53. ^ Tatishvili, Irene. "Transformations of the Relationship between Hittite Kings and Deities". In: Acts of the IXth International Congress of Hittitology (Çorum, 1-7 September 2014). Vol. II. Çorum: 2019. pp. 1048 and 1050. ISBN 978-975-17-4338-1
  54. ^ Ricl, Marijana. "Current Archaeological and Epigraphic Research in the Region of Lydia". In: L'Anatolie des peuples, des cités et des cultures (IIe millénaire av. J.-C. - Ve siècle ap. J.-C.). Colloque international de Besançon - 26-27 novembre 2010. Volume 2. Approches locales et régionales. Besançon: Institut des Sciences et Techniques de l'Antiquité, 2013. pp. 189-195. (Collection « ISTA », 1277) www.persee.fr/doc/ista_0000-0000_2013_act_1277_2_3751
  55. ^ Melchert, Harold Craig. Anatolian Historical Phonology. Amsterdam: Editions Rodopi B. V. 1994. p. 351. ISBN 90-5183-697-X
  56. ^ a b De Simone 2017, p. 1843.
  57. ^ a b c West 2007, p. 166.
  58. ^ Mann 1952, p. 32.
  59. ^ Feizi 1929, p. 82.
  60. ^ West 2007, pp. 167, 243: "The Albanian Perëndi 'Heaven', 'God', has been analysed as a compound of which the first element is related to perun? and the second to *dyeus."
  61. ^ Mallory & Adams 1997, pp. 408-409, 582: "It is argued that the underlying meaning here is not oak but rather that the Norse and Baltic forms are from *per-kw-, an extension on the root *per- 'strike' [...] These would then be related to *peruhxnos 'the one with the thunder stone' [...], and possibly Albanian peren-di..."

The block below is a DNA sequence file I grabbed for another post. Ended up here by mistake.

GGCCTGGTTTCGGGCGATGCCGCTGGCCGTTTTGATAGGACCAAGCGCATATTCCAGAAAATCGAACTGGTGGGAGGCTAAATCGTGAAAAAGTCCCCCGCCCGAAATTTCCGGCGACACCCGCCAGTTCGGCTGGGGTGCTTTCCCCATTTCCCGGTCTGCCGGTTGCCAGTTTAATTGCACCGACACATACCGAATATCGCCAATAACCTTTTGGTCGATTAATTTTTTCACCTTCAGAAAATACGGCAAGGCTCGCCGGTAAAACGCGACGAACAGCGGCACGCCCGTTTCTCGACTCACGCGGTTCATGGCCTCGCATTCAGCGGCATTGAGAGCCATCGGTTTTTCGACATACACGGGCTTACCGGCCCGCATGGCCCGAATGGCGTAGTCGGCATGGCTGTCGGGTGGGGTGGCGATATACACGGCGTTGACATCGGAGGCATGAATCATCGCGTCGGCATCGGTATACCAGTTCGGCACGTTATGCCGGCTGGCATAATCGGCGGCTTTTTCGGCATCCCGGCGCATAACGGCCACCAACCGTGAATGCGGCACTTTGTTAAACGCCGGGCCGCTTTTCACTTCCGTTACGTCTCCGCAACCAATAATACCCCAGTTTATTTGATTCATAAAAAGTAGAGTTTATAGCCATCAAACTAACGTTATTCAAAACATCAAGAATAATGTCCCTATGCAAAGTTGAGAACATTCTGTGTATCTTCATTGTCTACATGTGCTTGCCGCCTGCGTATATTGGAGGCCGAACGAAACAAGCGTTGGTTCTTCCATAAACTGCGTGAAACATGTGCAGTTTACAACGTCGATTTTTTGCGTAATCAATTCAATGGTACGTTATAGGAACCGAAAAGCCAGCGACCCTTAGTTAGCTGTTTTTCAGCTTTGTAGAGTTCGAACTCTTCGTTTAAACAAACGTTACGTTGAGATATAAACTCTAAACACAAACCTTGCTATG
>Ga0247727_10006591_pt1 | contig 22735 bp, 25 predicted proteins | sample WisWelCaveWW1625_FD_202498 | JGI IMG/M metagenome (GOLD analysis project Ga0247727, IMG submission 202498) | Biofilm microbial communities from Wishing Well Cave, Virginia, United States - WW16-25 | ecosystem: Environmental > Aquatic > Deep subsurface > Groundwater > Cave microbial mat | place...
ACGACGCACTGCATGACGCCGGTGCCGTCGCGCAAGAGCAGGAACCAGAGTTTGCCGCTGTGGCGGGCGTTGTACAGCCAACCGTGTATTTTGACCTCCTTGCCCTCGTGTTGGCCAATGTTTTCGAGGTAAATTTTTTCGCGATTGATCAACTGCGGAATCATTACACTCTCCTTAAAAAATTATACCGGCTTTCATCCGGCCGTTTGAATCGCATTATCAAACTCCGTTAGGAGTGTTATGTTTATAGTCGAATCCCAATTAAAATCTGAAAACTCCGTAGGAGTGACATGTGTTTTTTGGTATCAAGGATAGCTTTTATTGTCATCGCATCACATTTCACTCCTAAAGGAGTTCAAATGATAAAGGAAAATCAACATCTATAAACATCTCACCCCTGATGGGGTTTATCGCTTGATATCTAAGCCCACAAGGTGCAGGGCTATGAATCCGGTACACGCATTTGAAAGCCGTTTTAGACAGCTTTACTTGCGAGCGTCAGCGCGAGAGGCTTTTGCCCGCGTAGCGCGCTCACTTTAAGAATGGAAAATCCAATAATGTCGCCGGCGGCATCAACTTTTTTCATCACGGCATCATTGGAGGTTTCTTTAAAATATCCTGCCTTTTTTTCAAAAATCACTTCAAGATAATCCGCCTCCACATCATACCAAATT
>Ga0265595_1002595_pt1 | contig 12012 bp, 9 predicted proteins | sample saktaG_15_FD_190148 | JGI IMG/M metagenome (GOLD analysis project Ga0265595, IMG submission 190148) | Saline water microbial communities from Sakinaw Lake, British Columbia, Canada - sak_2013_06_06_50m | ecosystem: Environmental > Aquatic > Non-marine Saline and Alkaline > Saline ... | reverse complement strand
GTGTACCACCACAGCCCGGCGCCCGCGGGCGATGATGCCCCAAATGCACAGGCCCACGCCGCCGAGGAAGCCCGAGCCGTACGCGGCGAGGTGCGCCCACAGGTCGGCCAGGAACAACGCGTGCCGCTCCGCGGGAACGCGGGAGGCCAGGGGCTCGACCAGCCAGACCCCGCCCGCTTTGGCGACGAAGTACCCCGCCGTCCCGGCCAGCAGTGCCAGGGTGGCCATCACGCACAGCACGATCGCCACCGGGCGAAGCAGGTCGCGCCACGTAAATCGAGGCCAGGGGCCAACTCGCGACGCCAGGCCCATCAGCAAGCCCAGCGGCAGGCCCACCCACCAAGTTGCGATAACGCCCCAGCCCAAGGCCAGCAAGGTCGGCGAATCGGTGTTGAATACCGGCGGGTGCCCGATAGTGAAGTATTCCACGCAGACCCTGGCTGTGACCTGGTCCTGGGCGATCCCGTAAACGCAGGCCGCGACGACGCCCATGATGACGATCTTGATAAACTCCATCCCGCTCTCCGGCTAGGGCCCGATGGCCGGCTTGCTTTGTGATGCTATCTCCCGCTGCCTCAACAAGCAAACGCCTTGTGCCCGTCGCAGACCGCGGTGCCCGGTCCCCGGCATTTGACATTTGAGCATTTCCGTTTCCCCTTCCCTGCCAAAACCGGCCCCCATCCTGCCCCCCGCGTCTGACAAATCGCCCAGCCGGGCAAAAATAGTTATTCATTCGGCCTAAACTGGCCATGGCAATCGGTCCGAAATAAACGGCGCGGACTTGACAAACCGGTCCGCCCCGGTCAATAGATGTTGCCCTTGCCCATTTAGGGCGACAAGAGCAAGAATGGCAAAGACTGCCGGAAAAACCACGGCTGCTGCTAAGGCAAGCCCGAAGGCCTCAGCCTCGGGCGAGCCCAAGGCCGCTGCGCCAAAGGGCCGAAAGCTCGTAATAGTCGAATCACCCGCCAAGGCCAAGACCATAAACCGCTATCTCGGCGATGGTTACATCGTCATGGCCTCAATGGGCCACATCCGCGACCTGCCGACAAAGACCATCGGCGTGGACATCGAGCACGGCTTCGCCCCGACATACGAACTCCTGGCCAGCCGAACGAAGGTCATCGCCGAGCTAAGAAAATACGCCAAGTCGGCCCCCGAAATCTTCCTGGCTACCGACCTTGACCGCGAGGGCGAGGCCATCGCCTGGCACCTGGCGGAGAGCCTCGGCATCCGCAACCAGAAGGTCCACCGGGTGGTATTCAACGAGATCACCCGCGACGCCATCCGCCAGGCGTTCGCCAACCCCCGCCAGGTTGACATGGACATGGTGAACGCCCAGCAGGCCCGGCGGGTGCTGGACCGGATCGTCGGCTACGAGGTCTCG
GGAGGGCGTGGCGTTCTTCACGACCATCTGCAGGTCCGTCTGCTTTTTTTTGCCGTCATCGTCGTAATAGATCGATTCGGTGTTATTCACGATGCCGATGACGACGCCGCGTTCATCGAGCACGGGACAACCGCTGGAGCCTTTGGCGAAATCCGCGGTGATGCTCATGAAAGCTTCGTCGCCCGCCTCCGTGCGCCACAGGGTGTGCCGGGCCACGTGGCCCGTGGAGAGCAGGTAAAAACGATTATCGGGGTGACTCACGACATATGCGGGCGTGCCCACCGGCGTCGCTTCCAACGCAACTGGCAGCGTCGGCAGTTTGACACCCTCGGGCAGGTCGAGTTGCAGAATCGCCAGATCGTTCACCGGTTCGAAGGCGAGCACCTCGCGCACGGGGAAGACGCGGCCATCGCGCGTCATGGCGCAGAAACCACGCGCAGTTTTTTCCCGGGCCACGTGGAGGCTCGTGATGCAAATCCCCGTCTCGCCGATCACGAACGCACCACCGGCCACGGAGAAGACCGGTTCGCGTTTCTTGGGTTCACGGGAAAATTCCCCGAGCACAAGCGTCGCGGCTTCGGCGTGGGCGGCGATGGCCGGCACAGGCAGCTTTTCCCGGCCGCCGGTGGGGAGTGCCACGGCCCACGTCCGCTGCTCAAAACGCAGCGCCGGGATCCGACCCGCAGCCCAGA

62. ^ Treimer 1971, pp. 31-33.
  63. ^ Lubotsky, Alexander M. (2004). "The Phrygian Zeus and the problem of the "Lautverschiebung"". In: Historische Sprachforschung 117(2): 229-237. [1]
  64. ^ Witczak, K. T. 1992-3: "Two Bithynian Deities in the Old and New Phrygian Inscriptional Texts". In: Folia Orientalia 29: pp. 265-271. [2]
  65. ^ Wissowa, Georg (1902). Religion und Kultus der Römer. C. H. Beck. p. 100. See Aulus Gellius, Attic Nights 5,12 (Loeb Classical Library).